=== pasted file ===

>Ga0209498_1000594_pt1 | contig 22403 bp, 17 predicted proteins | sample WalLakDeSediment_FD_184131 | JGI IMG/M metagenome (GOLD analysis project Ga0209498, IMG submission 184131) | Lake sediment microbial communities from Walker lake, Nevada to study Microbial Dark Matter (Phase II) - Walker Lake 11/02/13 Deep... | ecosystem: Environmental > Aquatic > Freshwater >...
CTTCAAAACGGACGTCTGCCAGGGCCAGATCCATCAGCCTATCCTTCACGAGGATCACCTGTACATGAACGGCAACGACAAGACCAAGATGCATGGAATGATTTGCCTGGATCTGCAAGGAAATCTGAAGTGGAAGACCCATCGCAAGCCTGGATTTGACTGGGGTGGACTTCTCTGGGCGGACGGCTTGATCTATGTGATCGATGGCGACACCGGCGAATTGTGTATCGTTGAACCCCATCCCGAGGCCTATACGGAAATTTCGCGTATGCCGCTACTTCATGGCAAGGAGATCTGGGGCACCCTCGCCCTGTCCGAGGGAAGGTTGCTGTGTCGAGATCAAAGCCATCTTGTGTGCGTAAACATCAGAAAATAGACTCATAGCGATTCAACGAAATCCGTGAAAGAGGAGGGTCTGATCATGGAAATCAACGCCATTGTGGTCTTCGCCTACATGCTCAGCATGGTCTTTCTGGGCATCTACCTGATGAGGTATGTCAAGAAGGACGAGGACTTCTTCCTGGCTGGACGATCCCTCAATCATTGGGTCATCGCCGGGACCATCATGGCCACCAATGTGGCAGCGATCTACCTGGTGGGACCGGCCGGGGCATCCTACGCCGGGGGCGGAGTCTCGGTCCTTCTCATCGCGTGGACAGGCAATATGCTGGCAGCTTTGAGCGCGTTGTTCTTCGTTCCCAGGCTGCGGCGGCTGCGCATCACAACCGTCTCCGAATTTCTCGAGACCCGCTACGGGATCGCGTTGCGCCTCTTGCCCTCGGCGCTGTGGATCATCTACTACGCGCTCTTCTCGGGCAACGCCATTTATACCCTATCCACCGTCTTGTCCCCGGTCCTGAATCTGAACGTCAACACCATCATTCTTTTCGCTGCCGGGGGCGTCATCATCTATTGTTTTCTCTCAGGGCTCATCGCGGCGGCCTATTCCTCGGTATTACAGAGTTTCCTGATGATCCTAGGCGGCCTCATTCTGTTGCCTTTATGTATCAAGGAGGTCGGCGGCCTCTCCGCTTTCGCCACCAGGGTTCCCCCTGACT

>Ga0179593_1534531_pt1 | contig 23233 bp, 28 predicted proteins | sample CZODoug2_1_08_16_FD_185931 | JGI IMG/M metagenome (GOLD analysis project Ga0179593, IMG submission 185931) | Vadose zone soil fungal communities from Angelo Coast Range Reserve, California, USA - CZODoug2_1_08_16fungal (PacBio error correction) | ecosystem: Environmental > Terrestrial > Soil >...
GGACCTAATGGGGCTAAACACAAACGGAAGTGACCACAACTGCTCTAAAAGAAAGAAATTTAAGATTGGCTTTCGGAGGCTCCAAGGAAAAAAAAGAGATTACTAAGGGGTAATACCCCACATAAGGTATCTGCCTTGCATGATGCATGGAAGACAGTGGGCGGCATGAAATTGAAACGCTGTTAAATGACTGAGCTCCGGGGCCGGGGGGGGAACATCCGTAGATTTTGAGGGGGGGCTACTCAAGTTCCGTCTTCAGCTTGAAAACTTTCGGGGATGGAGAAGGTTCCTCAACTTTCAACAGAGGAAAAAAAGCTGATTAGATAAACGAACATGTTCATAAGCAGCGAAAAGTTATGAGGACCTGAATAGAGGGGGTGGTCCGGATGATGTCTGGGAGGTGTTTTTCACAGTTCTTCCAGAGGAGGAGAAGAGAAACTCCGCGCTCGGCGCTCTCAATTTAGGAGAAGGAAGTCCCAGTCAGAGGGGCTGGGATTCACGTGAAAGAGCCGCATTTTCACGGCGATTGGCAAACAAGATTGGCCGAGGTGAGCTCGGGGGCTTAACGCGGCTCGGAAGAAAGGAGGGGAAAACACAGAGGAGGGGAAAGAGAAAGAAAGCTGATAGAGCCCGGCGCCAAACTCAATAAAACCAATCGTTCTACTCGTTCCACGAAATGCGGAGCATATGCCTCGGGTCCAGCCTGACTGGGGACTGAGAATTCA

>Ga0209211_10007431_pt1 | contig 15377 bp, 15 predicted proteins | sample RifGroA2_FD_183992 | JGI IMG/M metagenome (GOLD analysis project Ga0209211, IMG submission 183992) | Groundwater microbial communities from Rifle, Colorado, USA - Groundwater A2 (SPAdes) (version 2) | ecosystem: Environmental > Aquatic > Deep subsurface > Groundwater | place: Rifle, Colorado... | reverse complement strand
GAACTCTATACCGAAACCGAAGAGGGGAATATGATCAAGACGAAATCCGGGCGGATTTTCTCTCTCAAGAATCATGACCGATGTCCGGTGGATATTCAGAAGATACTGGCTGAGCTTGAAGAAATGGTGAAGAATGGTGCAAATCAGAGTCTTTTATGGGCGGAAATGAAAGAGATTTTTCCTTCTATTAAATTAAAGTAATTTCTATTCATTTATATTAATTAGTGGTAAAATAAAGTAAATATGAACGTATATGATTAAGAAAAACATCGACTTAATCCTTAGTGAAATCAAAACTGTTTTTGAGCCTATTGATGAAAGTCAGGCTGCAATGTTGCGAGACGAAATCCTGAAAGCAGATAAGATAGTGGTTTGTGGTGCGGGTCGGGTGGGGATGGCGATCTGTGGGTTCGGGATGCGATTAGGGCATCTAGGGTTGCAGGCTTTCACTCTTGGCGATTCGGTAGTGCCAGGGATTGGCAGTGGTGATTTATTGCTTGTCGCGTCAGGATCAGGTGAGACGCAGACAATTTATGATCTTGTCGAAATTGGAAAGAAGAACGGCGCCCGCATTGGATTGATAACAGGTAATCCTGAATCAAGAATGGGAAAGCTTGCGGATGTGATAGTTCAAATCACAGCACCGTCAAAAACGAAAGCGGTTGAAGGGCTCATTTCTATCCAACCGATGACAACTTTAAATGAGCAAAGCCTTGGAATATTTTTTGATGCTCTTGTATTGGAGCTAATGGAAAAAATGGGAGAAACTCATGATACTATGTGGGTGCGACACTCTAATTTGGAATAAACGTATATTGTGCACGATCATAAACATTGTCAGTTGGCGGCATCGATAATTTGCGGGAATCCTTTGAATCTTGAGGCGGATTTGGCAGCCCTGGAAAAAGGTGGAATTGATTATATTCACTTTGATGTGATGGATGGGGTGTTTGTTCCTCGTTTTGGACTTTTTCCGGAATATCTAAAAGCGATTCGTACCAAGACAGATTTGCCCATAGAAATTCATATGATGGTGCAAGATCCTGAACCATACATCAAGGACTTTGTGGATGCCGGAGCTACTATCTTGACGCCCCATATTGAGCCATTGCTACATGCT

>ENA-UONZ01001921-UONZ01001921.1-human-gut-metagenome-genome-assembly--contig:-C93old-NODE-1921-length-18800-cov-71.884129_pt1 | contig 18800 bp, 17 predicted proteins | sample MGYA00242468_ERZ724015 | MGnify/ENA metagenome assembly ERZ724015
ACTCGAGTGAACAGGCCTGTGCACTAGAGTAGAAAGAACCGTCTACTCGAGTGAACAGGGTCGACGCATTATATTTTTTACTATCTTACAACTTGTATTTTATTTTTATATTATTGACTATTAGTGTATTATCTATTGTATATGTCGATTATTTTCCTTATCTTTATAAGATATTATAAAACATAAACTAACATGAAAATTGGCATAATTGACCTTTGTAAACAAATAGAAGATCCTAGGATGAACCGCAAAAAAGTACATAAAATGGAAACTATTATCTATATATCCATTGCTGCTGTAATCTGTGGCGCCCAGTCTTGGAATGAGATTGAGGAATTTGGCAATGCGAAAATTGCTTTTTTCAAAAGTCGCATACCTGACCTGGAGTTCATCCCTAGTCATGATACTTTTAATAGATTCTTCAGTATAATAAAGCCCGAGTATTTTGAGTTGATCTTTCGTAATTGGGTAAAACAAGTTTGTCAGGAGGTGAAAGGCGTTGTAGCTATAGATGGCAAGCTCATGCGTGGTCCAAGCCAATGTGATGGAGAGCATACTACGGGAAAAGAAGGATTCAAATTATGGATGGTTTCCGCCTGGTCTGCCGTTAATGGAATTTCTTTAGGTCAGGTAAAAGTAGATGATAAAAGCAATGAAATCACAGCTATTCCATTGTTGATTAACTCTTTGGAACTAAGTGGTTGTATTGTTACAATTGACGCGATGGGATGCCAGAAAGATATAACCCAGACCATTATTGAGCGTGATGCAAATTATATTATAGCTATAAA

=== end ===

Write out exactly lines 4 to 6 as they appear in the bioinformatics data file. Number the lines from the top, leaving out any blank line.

GGACCTAATGGGGCTAAACACAAACGGAAGTGACCACAACTGCTCTAAAAGAAAGAAATTTAAGATTGGCTTTCGGAGGCTCCAAGGAAAAAAAAGAGATTACTAAGGGGTAATACCCCACATAAGGTATCTGCCTTGCATGATGCATGGAAGACAGTGGGCGGCATGAAATTGAAACGCTGTTAAATGACTGAGCTCCGGGGCCGGGGGGGGAACATCCGTAGATTTTGAGGGGGGGCTACTCAAGTTCCGTCTTCAGCTTGAAAACTTTCGGGGATGGAGAAGGTTCCTCAACTTTCAACAGAGGAAAAAAAGCTGATTAGATAAACGAACATGTTCATAAGCAGCGAAAAGTTATGAGGACCTGAATAGAGGGGGTGGTCCGGATGATGTCTGGGAGGTGTTTTTCACAGTTCTTCCAGAGGAGGAGAAGAGAAACTCCGCGCTCGGCGCTCTCAATTTAGGAGAAGGAAGTCCCAGTCAGAGGGGCTGGGATTCACGTGAAAGAGCCGCATTTTCACGGCGATTGGCAAACAAGATTGGCCGAGGTGAGCTCGGGGGCTTAACGCGGCTCGGAAGAAAGGAGGGGAAAACACAGAGGAGGGGAAAGAGAAAGAAAGCTGATAGAGCCCGGCGCCAAACTCAATAAAACCAATCGTTCTACTCGTTCCACGAAATGCGGAGCATATGCCTCGGGTCCAGCCTGACTGGGGACTGAGAATTCA

>Ga0209211_10007431_pt1 | contig 15377 bp, 15 predicted proteins | sample RifGroA2_FD_183992 | JGI IMG/M metagenome (GOLD analysis project Ga0209211, IMG submission 183992) | Groundwater microbial communities from Rifle, Colorado, USA - Groundwater A2 (SPAdes) (version 2) | ecosystem: Environmental > Aquatic > Deep subsurface > Groundwater | place: Rifle, Colorado... | reverse complement strand
GAACTCTATACCGAAACCGAAGAGGGGAATATGATCAAGACGAAATCCGGGCGGATTTTCTCTCTCAAGAATCATGACCGATGTCCGGTGGATATTCAGAAGATACTGGCTGAGCTTGAAGAAATGGTGAAGAATGGTGCAAATCAGAGTCTTTTATGGGCGGAAATGAAAGAGATTTTTCCTTCTATTAAATTAAAGTAATTTCTATTCATTTATATTAATTAGTGGTAAAATAAAGTAAATATGAACGTATATGATTAAGAAAAACATCGACTTAATCCTTAGTGAAATCAAAACTGTTTTTGAGCCTATTGATGAAAGTCAGGCTGCAATGTTGCGAGACGAAATCCTGAAAGCAGATAAGATAGTGGTTTGTGGTGCGGGTCGGGTGGGGATGGCGATCTGTGGGTTCGGGATGCGATTAGGGCATCTAGGGTTGCAGGCTTTCACTCTTGGCGATTCGGTAGTGCCAGGGATTGGCAGTGGTGATTTATTGCTTGTCGCGTCAGGATCAGGTGAGACGCAGACAATTTATGATCTTGTCGAAATTGGAAAGAAGAACGGCGCCCGCATTGGATTGATAACAGGTAATCCTGAATCAAGAATGGGAAAGCTTGCGGATGTGATAGTTCAAATCACAGCACCGTCAAAAACGAAAGCGGTTGAAGGGCTCATTTCTATCCAACCGATGACAACTTTAAATGAGCAAAGCCTTGGAATATTTTTTGATGCTCTTGTATTGGAGCTAATGGAAAAAATGGGAGAAACTCATGATACTATGTGGGTGCGACACTCTAATTTGGAATAAACGTATATTGTGCACGATCATAAACATTGTCAGTTGGCGGCATCGATAATTTGCGGGAATCCTTTGAATCTTGAGGCGGATTTGGCAGCCCTGGAAAAAGGTGGAATTGATTATATTCACTTTGATGTGATGGATGGGGTGTTTGTTCCTCGTTTTGGACTTTTTCCGGAATATCTAAAAGCGATTCGTACCAAGACAGATTTGCCCATAGAAATTCATATGATGGTGCAAGATCCTGAACCATACATCAAGGACTTTGTGGATGCCGGAGCTACTATCTTGACGCCCCATATTGAGCCATTGCTACATGCT